Thursday, May 04, 2006

Stalled Conservatism: What Next?

David Frum writes an essay for one of the CATO Institute websites. Titled Republicans and the Flight of Opportunity, he essentially declares the conservative movement towards reestablishing limited government for the United States has failed. The moment of opportunity is passed as the forces of socialism have blunted true reform of our federal institutions. He is correct and revolutionary restructuring of the welfare state is not going to happen soon.

The silver lining may be the fact that big money special interests are still the financial engines of both parties and will serve as inertial dampers to the socialist activists on the left in the same way they blunted the momentum of the Reagan revolution. Scattered within blame game criticism and wishful daydreaming in the discussion at Right Wing News, are the seeds of the debate about what to do next. Since I have my own blog I don’t have to be comment number 216 about what happened and what next.

The explanation in a nutshell is that I don’t care how much money the government spends in exactly the same way I don’t care how much Wal-Mart spends or how many dollars, yen, euros, pesos or IOUs are dispersed from ExxonMobile accounts. I care about how much of my money is taken from me without my full affirmative consent.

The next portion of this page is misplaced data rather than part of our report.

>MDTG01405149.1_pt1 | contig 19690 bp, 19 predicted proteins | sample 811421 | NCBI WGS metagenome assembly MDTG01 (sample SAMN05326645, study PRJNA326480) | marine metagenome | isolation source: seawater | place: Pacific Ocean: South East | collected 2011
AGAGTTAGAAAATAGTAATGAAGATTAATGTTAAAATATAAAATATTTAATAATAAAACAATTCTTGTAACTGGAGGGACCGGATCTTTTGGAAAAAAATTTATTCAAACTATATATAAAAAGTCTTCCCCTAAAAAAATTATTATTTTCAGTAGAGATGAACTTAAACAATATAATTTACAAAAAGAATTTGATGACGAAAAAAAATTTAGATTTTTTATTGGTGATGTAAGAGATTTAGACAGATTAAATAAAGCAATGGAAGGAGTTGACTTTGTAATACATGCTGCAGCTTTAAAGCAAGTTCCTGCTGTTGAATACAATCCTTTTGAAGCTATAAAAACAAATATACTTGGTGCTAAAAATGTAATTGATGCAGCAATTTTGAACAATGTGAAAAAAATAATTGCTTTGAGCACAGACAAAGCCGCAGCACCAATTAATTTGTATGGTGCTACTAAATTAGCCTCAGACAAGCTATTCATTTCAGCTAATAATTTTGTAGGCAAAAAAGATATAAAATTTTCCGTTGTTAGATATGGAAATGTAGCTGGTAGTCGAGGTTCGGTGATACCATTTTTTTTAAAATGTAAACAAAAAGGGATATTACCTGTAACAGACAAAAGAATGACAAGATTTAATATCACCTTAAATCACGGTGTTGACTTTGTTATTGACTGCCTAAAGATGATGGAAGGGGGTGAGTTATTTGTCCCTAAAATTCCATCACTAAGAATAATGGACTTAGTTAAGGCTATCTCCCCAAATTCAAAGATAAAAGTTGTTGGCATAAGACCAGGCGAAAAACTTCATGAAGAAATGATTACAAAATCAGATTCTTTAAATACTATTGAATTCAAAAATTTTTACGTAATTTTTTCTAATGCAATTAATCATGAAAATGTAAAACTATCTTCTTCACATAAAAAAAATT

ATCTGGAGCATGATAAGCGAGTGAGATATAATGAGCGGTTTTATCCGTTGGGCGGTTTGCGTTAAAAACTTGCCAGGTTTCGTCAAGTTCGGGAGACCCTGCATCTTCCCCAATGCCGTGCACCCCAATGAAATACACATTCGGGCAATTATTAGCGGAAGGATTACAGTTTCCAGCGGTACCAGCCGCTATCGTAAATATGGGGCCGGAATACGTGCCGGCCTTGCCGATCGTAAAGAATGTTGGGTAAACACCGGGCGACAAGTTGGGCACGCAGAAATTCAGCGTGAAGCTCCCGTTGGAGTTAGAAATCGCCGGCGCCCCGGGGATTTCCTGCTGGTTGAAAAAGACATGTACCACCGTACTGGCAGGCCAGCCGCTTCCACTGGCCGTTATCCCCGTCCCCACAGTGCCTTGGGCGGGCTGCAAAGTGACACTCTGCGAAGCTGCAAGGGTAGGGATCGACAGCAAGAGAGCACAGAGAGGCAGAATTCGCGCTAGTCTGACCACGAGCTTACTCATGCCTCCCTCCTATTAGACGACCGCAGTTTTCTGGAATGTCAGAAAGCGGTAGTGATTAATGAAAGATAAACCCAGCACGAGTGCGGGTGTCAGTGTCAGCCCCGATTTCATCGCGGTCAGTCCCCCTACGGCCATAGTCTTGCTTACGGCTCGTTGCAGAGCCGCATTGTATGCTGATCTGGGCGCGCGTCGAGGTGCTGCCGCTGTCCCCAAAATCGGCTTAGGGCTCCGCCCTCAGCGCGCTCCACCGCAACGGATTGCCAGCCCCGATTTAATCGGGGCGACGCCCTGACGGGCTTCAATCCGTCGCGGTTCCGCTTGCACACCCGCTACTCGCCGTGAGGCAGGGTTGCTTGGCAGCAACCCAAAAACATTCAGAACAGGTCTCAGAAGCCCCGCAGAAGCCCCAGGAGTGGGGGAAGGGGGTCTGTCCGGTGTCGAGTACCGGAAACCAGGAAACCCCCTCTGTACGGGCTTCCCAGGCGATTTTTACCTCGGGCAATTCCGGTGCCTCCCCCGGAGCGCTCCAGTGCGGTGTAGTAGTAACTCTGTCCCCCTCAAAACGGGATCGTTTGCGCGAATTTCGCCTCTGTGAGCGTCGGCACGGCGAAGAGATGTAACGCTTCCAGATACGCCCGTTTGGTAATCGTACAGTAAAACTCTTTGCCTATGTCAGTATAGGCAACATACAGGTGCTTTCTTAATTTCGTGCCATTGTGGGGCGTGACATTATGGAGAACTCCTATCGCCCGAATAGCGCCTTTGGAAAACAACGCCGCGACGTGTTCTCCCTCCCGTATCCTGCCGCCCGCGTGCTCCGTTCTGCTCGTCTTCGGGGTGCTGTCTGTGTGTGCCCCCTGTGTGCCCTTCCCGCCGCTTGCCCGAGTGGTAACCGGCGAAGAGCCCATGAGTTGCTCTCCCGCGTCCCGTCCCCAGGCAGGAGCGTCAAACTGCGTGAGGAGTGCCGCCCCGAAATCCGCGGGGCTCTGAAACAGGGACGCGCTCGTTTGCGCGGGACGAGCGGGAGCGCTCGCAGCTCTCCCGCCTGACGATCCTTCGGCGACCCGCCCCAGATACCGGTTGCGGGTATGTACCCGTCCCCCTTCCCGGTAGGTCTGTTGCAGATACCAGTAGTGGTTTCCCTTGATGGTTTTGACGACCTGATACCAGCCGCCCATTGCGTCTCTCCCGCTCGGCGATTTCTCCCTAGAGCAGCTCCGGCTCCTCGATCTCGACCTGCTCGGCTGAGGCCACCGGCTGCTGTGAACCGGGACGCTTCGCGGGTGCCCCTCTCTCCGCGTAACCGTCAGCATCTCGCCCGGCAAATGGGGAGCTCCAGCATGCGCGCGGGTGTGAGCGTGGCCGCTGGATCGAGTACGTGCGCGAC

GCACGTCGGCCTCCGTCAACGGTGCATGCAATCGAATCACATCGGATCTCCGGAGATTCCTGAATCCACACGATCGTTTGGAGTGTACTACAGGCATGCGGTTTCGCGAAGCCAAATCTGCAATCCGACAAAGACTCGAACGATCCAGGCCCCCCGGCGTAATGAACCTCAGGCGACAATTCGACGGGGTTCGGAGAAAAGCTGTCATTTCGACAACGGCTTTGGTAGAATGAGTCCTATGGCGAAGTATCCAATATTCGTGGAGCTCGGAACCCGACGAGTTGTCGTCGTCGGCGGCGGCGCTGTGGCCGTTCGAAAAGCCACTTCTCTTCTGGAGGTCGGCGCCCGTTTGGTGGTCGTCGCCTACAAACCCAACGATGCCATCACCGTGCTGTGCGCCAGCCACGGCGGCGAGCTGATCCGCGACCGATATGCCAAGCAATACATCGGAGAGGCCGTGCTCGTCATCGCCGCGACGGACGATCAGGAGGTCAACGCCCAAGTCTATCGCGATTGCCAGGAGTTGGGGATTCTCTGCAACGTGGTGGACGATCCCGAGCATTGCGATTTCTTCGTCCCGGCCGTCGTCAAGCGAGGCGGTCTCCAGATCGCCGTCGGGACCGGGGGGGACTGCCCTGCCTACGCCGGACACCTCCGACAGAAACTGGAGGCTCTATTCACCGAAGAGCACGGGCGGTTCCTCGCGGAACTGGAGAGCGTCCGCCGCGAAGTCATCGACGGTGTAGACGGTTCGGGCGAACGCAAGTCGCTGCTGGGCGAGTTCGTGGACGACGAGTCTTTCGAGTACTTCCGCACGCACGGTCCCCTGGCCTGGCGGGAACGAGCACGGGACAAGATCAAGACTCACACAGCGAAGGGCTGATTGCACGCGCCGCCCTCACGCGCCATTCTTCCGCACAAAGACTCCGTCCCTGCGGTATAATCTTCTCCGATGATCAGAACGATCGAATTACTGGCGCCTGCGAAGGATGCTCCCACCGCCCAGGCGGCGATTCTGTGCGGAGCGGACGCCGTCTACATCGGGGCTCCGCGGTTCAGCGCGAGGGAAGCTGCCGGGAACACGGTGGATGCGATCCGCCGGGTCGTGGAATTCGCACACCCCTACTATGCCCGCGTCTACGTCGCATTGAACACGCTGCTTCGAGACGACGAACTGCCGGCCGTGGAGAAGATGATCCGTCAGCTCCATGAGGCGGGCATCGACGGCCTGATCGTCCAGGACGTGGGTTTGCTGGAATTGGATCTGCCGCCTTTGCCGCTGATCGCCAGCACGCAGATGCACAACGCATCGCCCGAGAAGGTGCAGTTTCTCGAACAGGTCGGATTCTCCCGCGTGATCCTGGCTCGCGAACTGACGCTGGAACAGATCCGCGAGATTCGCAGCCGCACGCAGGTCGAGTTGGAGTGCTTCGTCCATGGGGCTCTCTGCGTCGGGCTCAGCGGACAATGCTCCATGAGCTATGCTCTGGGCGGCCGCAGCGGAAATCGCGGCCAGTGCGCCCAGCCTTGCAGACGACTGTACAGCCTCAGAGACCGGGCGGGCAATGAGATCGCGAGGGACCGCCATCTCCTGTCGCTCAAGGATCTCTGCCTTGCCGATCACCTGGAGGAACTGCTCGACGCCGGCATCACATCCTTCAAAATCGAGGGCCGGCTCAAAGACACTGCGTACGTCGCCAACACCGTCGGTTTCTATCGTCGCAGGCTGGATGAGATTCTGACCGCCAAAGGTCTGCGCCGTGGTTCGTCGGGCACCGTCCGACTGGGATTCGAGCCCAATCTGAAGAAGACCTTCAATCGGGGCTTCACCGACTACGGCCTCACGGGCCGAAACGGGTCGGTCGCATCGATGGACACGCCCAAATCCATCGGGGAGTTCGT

I cringe whenever science fiction uses the simplistic and overused cliché “reverse the polarity” to fix a problem, but this is exactly what the conservative movement needs to do. Free people want services and they want the sewer systems to work as much as they want electricity to flow into big screen televisions from American TV or Best Buy or even Sears. The way to win voting majorities is to stop fighting the demand for government services and start fighting for the right of individuals to pay for government the same way they pay for everything else, by free choice.

The concept of limited government needs to realign the focus away from the shape of government and towards the role of the individual in society. There is support to be found in the idea that a person has both individual human rights and political citizenship rights. There is fertile ground for policies that affirm there is both an obligation to self and an obligation to others, and society is best served if government allows individuals to retain resources to take care of themselves before demanding they take care of strangers.